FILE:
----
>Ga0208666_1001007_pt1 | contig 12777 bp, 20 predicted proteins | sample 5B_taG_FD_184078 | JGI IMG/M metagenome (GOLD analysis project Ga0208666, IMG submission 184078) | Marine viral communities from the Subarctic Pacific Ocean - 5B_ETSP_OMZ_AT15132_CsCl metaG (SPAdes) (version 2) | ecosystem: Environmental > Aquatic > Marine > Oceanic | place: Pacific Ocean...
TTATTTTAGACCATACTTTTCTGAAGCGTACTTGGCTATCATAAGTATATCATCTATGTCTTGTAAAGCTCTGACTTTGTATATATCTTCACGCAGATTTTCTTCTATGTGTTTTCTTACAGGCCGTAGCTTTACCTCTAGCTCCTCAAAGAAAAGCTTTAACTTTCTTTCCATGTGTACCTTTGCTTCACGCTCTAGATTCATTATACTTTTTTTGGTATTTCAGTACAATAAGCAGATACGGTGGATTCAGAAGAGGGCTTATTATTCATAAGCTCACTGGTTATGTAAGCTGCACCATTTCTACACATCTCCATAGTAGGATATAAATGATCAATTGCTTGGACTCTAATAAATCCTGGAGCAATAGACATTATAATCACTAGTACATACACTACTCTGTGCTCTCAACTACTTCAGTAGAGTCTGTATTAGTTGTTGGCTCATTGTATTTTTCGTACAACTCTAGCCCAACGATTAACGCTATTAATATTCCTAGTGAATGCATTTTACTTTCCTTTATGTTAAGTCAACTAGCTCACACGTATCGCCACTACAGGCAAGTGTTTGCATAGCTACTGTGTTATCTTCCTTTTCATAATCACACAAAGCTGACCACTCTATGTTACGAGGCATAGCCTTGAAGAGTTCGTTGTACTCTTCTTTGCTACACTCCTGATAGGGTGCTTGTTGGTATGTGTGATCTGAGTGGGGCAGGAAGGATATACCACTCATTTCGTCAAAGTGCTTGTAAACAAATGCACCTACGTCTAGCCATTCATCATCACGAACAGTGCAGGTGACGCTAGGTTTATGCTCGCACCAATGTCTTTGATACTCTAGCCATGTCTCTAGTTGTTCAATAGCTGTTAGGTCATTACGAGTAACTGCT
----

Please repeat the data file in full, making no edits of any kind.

>Ga0208666_1001007_pt1 | contig 12777 bp, 20 predicted proteins | sample 5B_taG_FD_184078 | JGI IMG/M metagenome (GOLD analysis project Ga0208666, IMG submission 184078) | Marine viral communities from the Subarctic Pacific Ocean - 5B_ETSP_OMZ_AT15132_CsCl metaG (SPAdes) (version 2) | ecosystem: Environmental > Aquatic > Marine > Oceanic | place: Pacific Ocean...
TTATTTTAGACCATACTTTTCTGAAGCGTACTTGGCTATCATAAGTATATCATCTATGTCTTGTAAAGCTCTGACTTTGTATATATCTTCACGCAGATTTTCTTCTATGTGTTTTCTTACAGGCCGTAGCTTTACCTCTAGCTCCTCAAAGAAAAGCTTTAACTTTCTTTCCATGTGTACCTTTGCTTCACGCTCTAGATTCATTATACTTTTTTTGGTATTTCAGTACAATAAGCAGATACGGTGGATTCAGAAGAGGGCTTATTATTCATAAGCTCACTGGTTATGTAAGCTGCACCATTTCTACACATCTCCATAGTAGGATATAAATGATCAATTGCTTGGACTCTAATAAATCCTGGAGCAATAGACATTATAATCACTAGTACATACACTACTCTGTGCTCTCAACTACTTCAGTAGAGTCTGTATTAGTTGTTGGCTCATTGTATTTTTCGTACAACTCTAGCCCAACGATTAACGCTATTAATATTCCTAGTGAATGCATTTTACTTTCCTTTATGTTAAGTCAACTAGCTCACACGTATCGCCACTACAGGCAAGTGTTTGCATAGCTACTGTGTTATCTTCCTTTTCATAATCACACAAAGCTGACCACTCTATGTTACGAGGCATAGCCTTGAAGAGTTCGTTGTACTCTTCTTTGCTACACTCCTGATAGGGTGCTTGTTGGTATGTGTGATCTGAGTGGGGCAGGAAGGATATACCACTCATTTCGTCAAAGTGCTTGTAAACAAATGCACCTACGTCTAGCCATTCATCATCACGAACAGTGCAGGTGACGCTAGGTTTATGCTCGCACCAATGTCTTTGATACTCTAGCCATGTCTCTAGTTGTTCAATAGCTGTTAGGTCATTACGAGTAACTGCT